In the swarm of ideas for how to stop the financial meltdown, there´s one from a small company in California that seems to have gotten lost in the mix-a tragedy for the country, according to its creator. Though there are obvious barriers to the scheme´s success, it´s worth asking whether Ralph Liu´s SwapRent product, reviewed in a report by the Aite Group this month on new financial products, could really stop home price depreciation.

Liu, who founded Advanced e-Financial Technologies, Inc. to develop the product, says it could not only stabilize the housing market; he claims SwapRent could also halt the slide in the fair value of mortgage-backed securities as well.

Technically, SwapRent is a derivative with a home as the underlying asset. It allows investors to take a stake in the future appreciation of home values without actually purchasing a property. Instead, an investor and a borrower sign an agreement saying that the investor will pay the borrower a fixed monthly sum of cash in exchange for a percentage of the eventual sale price of the house.

This, Liu argues, is the way to solve the foreclosure crisis. Borrowers who are delinquent on their mortgage payments can sign agreements with investors for extra cash each month, while still maintaining ownership of their homes. They also maintain a share in the price growth that many believe is an eventuality in the housing market. Instead of getting 100% of the value of a home upon its sale, however, a borrower who signed a SwapRent agreement would only walk away with 50% (for example).

Liu´s idea may not go over so well with politicians, and Liu himself seems like he needs a lesson in finesse. "The more generous, the more dumb the government acts," he explained while walking BankThink through the SwapRent concept, "the more people will sign up to participate in this." He said he thinks the government should use some of its bailout money to start signing SwapRent agreements with borrowers and should then try to recoup the money-with a profit-by selling the agreements to investors in a secondary market.

Each agreement signed would greatly reduce the chances of a foreclosure, since the borrower would have extra cash to pay his or her mortgage, Liu reasoned. The value of structured products backed by the mortgages would increase, too, once the mortgages in a given product were fortified by SwapRent agreements.

In contrast, Liu told BankThink, the Treasury Department´s public-private investment fund concept is riddled with "downstream problems," and won´t do much to turn the tide of the crisis. He blames "politics" for the lack, thus far, of interest among government officials in his plan, but remains hopeful. "People have to learn, you know," he said.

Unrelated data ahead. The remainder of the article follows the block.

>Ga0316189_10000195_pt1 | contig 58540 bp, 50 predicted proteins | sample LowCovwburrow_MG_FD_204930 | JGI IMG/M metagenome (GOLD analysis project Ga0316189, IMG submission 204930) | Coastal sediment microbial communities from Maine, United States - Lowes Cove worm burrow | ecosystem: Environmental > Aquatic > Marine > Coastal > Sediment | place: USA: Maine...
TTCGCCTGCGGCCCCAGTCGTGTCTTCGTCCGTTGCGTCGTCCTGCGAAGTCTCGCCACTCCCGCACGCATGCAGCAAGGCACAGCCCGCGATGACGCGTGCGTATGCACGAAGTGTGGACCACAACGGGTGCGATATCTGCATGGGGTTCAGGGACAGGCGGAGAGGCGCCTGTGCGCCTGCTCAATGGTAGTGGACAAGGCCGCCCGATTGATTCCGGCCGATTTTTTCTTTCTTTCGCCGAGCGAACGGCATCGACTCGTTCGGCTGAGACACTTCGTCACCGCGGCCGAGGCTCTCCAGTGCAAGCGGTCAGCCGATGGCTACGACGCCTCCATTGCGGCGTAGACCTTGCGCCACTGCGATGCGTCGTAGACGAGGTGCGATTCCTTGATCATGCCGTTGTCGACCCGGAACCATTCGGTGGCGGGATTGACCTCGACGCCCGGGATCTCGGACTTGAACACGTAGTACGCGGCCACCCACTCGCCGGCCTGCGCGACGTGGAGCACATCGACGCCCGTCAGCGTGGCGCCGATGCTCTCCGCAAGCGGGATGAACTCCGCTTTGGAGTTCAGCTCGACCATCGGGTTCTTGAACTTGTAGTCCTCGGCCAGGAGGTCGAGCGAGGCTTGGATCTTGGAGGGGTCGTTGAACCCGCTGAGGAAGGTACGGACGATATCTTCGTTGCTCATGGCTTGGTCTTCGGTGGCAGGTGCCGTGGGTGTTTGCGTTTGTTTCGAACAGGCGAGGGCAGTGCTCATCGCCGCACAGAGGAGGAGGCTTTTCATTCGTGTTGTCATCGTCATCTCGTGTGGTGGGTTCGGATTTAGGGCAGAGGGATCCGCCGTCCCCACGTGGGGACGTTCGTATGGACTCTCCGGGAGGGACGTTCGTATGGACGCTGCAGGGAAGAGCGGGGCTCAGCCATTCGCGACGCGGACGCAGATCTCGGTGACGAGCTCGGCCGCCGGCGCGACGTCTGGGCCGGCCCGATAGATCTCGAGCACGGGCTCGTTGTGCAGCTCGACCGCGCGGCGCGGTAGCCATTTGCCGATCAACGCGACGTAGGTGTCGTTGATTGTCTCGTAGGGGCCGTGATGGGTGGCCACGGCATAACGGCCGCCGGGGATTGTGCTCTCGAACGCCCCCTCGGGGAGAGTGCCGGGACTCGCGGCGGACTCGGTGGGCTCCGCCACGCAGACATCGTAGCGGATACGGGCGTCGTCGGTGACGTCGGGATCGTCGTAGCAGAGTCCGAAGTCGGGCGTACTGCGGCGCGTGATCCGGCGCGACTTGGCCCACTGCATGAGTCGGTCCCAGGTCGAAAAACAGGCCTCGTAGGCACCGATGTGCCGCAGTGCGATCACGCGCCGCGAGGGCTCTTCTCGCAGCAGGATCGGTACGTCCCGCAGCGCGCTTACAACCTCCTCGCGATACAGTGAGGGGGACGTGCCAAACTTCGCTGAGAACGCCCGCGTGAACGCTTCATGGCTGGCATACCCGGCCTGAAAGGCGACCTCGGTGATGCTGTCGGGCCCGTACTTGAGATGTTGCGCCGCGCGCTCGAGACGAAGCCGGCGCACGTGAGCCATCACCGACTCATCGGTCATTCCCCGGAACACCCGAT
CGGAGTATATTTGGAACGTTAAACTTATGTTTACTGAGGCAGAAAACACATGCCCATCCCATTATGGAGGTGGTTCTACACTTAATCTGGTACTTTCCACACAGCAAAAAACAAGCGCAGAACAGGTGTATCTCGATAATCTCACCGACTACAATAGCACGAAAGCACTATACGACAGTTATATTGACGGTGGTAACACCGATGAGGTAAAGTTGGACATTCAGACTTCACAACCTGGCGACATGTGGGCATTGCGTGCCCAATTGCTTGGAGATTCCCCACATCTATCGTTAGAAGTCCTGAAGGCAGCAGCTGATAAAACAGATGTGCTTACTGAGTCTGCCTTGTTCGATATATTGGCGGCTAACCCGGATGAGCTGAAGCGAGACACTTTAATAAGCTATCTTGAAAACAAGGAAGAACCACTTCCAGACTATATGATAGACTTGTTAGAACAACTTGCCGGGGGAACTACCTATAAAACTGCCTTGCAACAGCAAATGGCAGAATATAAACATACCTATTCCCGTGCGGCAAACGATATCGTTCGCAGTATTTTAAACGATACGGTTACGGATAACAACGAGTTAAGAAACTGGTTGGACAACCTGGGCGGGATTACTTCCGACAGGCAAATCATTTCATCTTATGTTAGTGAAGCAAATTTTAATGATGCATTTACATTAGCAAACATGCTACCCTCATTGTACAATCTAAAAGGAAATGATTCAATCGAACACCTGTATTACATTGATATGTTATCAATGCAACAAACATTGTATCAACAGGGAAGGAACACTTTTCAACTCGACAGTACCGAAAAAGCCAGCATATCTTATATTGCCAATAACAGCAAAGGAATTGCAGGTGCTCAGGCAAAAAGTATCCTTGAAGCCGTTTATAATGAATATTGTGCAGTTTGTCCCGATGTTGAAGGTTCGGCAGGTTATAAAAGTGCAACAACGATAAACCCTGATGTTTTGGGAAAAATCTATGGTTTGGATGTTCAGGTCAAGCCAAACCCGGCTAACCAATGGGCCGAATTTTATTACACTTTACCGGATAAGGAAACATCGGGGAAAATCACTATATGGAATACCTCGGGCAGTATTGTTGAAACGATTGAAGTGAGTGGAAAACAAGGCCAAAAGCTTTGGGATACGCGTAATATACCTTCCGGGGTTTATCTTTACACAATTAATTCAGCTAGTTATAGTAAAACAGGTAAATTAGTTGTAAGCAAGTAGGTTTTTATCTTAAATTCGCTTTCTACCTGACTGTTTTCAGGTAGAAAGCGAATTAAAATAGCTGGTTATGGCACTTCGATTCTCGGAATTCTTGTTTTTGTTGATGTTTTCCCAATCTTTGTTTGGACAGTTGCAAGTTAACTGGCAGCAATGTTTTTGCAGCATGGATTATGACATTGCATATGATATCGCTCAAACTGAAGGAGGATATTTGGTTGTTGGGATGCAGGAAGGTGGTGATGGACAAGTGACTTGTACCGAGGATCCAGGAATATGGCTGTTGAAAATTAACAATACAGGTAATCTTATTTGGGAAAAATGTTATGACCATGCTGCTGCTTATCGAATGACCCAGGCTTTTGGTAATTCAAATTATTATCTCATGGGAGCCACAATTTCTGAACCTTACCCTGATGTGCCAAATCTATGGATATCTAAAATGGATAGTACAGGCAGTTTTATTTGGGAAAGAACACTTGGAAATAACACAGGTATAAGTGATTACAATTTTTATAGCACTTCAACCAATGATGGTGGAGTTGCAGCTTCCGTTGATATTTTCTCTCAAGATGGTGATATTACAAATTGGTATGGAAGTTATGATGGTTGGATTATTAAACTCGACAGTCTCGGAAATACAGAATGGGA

And it´s true. SwapRent, especially as it is described on Liu´s company Web site, is hard to follow. But stick with it and it somehow makes sense.

"Everybody knows what it is-it´s a public secret," Liu said of his efforts to interest state governments and the Obama administration in the plan.

But the description of SwapRent did not ring a bell to an advisor to the federal government on housing policy. "I was intimately plugged into the development process" of the Obama administration´s foreclosure prevention plan, said the advisor, who wished not to be named, "and I don´t recall any idea of this sort being mentioned and certainly it was not discussed."

A call to the office of Calif. Assemblyman Ted Lieu, D-Torrance, drew a similar blank. "It sounds like a good idea," a spokesman said, "but I´ve never head of it."

SwapRent´s creator Liu has received some recognition: He led a panel at Harvard Business School on housing derivatives last year, and he presented the idea to a housing finance conference called "Beyond the Crisis" at the Milken Institute Financial Innovations Lab. He also had some near misses with banks last year-he was trying to sign up IndyMac Bancorp to the idea before the bank went bust last summer, and he claims to have "almost" scored a deal with Citigroup before the crisis hit. But press coverage has been scant since Liu´s idea morphed from that of a quaint, rather hard to grasp hedging tool to a possible fix for the massive foreclosure crisis.

Perhaps Liu should redouble his outreach efforts. With foreclosures continuing to rise and loan modification efforts hardly making a dent in the problem, it isn´t hard to imagine that policymakers might be more open to wacky-sounding solutions than they were even six months ago.